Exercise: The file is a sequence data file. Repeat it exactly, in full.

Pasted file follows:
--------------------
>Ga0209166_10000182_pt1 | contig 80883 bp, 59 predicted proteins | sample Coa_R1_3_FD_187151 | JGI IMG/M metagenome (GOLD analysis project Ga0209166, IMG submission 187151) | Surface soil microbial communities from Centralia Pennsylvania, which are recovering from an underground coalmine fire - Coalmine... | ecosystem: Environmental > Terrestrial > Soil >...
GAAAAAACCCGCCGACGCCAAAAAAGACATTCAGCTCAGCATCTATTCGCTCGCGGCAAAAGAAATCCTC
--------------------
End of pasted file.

>Ga0209166_10000182_pt1 | contig 80883 bp, 59 predicted proteins | sample Coa_R1_3_FD_187151 | JGI IMG/M metagenome (GOLD analysis project Ga0209166, IMG submission 187151) | Surface soil microbial communities from Centralia Pennsylvania, which are recovering from an underground coalmine fire - Coalmine... | ecosystem: Environmental > Terrestrial > Soil >...
GAAAAAACCCGCCGACGCCAAAAAAGACATTCAGCTCAGCATCTATTCGCTCGCGGCAAAAGAAATCCTC